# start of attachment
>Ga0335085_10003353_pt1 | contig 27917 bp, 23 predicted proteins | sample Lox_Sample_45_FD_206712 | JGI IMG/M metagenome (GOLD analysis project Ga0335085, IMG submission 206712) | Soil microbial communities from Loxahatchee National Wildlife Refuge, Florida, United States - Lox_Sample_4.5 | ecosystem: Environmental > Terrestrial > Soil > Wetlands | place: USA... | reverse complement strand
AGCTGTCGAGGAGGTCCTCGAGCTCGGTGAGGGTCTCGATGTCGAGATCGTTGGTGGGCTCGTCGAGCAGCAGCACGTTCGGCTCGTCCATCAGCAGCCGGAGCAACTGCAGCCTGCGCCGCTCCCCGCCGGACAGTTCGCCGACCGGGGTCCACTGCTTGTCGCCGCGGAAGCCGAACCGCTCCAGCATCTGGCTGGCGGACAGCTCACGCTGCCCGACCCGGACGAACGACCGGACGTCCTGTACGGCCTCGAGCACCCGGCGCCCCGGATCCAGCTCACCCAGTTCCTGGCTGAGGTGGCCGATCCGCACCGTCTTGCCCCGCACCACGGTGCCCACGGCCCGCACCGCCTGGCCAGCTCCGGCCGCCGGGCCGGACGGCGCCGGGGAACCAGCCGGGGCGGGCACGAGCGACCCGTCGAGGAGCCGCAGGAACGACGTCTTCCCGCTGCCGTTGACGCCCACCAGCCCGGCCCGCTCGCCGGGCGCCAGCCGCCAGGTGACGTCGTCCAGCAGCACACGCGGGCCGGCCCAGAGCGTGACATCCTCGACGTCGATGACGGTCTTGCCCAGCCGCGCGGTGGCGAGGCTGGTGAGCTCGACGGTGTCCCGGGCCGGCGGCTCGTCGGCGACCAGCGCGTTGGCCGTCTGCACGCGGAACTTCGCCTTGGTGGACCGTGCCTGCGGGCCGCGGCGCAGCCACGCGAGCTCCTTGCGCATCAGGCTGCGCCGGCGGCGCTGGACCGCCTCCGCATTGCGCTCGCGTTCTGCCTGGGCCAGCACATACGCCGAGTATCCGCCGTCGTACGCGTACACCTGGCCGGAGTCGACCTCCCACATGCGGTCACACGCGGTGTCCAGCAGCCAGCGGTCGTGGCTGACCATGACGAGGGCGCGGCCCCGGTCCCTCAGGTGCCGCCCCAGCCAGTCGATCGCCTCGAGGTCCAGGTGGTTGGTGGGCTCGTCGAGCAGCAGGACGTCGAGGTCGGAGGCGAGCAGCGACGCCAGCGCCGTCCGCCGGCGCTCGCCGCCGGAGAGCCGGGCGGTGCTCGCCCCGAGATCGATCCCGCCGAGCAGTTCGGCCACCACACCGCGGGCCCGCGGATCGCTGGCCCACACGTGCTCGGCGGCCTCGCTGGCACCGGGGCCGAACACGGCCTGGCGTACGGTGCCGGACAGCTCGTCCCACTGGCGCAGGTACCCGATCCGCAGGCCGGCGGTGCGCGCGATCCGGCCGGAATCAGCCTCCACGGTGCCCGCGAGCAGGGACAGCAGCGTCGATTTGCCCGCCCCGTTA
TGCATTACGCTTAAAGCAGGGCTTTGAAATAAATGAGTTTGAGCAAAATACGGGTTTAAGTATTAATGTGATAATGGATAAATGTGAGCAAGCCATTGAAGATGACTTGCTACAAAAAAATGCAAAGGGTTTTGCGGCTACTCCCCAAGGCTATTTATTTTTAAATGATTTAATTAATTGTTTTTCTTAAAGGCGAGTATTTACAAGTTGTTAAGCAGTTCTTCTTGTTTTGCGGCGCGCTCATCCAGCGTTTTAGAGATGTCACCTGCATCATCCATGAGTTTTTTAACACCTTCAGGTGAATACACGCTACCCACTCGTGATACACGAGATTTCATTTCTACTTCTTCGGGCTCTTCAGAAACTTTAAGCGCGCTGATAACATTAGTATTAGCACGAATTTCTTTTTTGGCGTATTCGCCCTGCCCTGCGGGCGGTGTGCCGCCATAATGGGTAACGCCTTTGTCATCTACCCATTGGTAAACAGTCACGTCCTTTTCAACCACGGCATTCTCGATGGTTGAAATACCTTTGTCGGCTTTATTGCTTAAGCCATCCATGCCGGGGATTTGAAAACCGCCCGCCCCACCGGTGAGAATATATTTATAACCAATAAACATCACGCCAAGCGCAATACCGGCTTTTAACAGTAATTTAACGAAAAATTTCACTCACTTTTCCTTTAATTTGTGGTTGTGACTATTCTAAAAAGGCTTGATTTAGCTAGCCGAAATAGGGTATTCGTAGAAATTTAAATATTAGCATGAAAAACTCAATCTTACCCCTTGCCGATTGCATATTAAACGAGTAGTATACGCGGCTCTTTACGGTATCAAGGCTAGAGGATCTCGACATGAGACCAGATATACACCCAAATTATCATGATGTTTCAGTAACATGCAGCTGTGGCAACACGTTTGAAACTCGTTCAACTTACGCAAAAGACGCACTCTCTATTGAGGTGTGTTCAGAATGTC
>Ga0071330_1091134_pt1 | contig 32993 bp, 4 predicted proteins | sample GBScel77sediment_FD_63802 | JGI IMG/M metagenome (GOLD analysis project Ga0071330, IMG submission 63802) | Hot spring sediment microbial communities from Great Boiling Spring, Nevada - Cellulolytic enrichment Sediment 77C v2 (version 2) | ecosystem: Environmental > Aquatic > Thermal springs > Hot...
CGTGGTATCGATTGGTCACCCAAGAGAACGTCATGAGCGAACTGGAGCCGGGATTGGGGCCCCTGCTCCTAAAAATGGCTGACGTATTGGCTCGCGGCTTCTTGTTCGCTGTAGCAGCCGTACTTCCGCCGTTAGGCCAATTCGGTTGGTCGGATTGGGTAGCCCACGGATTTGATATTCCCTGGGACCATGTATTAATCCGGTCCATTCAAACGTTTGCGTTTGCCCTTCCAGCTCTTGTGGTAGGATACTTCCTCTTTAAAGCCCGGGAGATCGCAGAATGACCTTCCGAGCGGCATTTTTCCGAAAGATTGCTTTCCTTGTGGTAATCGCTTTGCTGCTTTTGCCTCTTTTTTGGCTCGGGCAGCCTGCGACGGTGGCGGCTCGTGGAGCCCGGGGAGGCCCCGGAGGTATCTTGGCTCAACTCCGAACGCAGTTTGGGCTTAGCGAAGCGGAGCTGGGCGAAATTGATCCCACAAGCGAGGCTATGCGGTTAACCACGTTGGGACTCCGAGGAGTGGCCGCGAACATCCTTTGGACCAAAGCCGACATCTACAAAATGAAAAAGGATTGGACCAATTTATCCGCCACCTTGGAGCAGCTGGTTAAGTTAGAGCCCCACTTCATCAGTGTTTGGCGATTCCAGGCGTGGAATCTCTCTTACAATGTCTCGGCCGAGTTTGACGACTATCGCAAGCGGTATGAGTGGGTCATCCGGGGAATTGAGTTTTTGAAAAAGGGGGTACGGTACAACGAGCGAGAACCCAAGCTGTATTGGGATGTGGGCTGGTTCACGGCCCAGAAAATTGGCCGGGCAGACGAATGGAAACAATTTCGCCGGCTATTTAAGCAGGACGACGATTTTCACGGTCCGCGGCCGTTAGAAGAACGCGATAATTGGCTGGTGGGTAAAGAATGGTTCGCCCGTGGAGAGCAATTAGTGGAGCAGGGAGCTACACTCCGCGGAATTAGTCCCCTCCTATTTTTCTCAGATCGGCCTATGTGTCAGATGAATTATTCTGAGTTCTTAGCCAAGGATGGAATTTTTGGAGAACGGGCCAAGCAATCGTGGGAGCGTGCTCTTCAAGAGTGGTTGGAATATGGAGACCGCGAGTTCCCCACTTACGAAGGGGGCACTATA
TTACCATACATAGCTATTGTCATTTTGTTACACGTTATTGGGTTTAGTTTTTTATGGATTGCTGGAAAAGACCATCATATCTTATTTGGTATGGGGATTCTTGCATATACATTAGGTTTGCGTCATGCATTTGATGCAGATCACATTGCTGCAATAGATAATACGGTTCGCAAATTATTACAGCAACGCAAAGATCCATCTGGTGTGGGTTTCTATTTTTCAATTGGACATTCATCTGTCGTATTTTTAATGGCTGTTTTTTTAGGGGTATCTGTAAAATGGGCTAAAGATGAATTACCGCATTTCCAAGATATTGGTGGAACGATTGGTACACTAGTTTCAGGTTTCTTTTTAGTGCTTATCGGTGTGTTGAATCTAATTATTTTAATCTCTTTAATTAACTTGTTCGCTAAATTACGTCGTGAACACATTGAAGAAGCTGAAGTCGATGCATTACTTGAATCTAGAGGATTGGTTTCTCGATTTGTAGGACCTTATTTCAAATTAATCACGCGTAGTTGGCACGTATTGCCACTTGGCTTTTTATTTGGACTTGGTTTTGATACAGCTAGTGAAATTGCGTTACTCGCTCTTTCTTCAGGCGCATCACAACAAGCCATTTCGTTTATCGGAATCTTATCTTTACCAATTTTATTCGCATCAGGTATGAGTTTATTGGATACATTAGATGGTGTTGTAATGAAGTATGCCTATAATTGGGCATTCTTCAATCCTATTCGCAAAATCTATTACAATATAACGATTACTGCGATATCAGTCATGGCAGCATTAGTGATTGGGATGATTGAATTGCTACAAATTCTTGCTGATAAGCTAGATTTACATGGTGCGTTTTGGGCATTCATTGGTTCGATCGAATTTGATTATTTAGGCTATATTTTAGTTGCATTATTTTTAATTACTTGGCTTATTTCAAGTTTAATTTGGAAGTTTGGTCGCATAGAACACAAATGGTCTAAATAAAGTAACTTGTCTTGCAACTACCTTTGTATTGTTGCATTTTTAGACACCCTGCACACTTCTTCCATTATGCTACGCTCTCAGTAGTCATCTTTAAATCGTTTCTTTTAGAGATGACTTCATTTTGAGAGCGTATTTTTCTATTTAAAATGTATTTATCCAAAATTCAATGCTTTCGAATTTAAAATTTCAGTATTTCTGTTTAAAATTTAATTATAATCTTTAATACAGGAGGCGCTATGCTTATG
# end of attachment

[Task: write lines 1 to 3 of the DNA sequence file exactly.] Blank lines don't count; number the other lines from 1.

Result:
>Ga0335085_10003353_pt1 | contig 27917 bp, 23 predicted proteins | sample Lox_Sample_45_FD_206712 | JGI IMG/M metagenome (GOLD analysis project Ga0335085, IMG submission 206712) | Soil microbial communities from Loxahatchee National Wildlife Refuge, Florida, United States - Lox_Sample_4.5 | ecosystem: Environmental > Terrestrial > Soil > Wetlands | place: USA... | reverse complement strand
AGCTGTCGAGGAGGTCCTCGAGCTCGGTGAGGGTCTCGATGTCGAGATCGTTGGTGGGCTCGTCGAGCAGCAGCACGTTCGGCTCGTCCATCAGCAGCCGGAGCAACTGCAGCCTGCGCCGCTCCCCGCCGGACAGTTCGCCGACCGGGGTCCACTGCTTGTCGCCGCGGAAGCCGAACCGCTCCAGCATCTGGCTGGCGGACAGCTCACGCTGCCCGACCCGGACGAACGACCGGACGTCCTGTACGGCCTCGAGCACCCGGCGCCCCGGATCCAGCTCACCCAGTTCCTGGCTGAGGTGGCCGATCCGCACCGTCTTGCCCCGCACCACGGTGCCCACGGCCCGCACCGCCTGGCCAGCTCCGGCCGCCGGGCCGGACGGCGCCGGGGAACCAGCCGGGGCGGGCACGAGCGACCCGTCGAGGAGCCGCAGGAACGACGTCTTCCCGCTGCCGTTGACGCCCACCAGCCCGGCCCGCTCGCCGGGCGCCAGCCGCCAGGTGACGTCGTCCAGCAGCACACGCGGGCCGGCCCAGAGCGTGACATCCTCGACGTCGATGACGGTCTTGCCCAGCCGCGCGGTGGCGAGGCTGGTGAGCTCGACGGTGTCCCGGGCCGGCGGCTCGTCGGCGACCAGCGCGTTGGCCGTCTGCACGCGGAACTTCGCCTTGGTGGACCGTGCCTGCGGGCCGCGGCGCAGCCACGCGAGCTCCTTGCGCATCAGGCTGCGCCGGCGGCGCTGGACCGCCTCCGCATTGCGCTCGCGTTCTGCCTGGGCCAGCACATACGCCGAGTATCCGCCGTCGTACGCGTACACCTGGCCGGAGTCGACCTCCCACATGCGGTCACACGCGGTGTCCAGCAGCCAGCGGTCGTGGCTGACCATGACGAGGGCGCGGCCCCGGTCCCTCAGGTGCCGCCCCAGCCAGTCGATCGCCTCGAGGTCCAGGTGGTTGGTGGGCTCGTCGAGCAGCAGGACGTCGAGGTCGGAGGCGAGCAGCGACGCCAGCGCCGTCCGCCGGCGCTCGCCGCCGGAGAGCCGGGCGGTGCTCGCCCCGAGATCGATCCCGCCGAGCAGTTCGGCCACCACACCGCGGGCCCGCGGATCGCTGGCCCACACGTGCTCGGCGGCCTCGCTGGCACCGGGGCCGAACACGGCCTGGCGTACGGTGCCGGACAGCTCGTCCCACTGGCGCAGGTACCCGATCCGCAGGCCGGCGGTGCGCGCGATCCGGCCGGAATCAGCCTCCACGGTGCCCGCGAGCAGGGACAGCAGCGTCGATTTGCCCGCCCCGTTA
TGCATTACGCTTAAAGCAGGGCTTTGAAATAAATGAGTTTGAGCAAAATACGGGTTTAAGTATTAATGTGATAATGGATAAATGTGAGCAAGCCATTGAAGATGACTTGCTACAAAAAAATGCAAAGGGTTTTGCGGCTACTCCCCAAGGCTATTTATTTTTAAATGATTTAATTAATTGTTTTTCTTAAAGGCGAGTATTTACAAGTTGTTAAGCAGTTCTTCTTGTTTTGCGGCGCGCTCATCCAGCGTTTTAGAGATGTCACCTGCATCATCCATGAGTTTTTTAACACCTTCAGGTGAATACACGCTACCCACTCGTGATACACGAGATTTCATTTCTACTTCTTCGGGCTCTTCAGAAACTTTAAGCGCGCTGATAACATTAGTATTAGCACGAATTTCTTTTTTGGCGTATTCGCCCTGCCCTGCGGGCGGTGTGCCGCCATAATGGGTAACGCCTTTGTCATCTACCCATTGGTAAACAGTCACGTCCTTTTCAACCACGGCATTCTCGATGGTTGAAATACCTTTGTCGGCTTTATTGCTTAAGCCATCCATGCCGGGGATTTGAAAACCGCCCGCCCCACCGGTGAGAATATATTTATAACCAATAAACATCACGCCAAGCGCAATACCGGCTTTTAACAGTAATTTAACGAAAAATTTCACTCACTTTTCCTTTAATTTGTGGTTGTGACTATTCTAAAAAGGCTTGATTTAGCTAGCCGAAATAGGGTATTCGTAGAAATTTAAATATTAGCATGAAAAACTCAATCTTACCCCTTGCCGATTGCATATTAAACGAGTAGTATACGCGGCTCTTTACGGTATCAAGGCTAGAGGATCTCGACATGAGACCAGATATACACCCAAATTATCATGATGTTTCAGTAACATGCAGCTGTGGCAACACGTTTGAAACTCGTTCAACTTACGCAAAAGACGCACTCTCTATTGAGGTGTGTTCAGAATGTC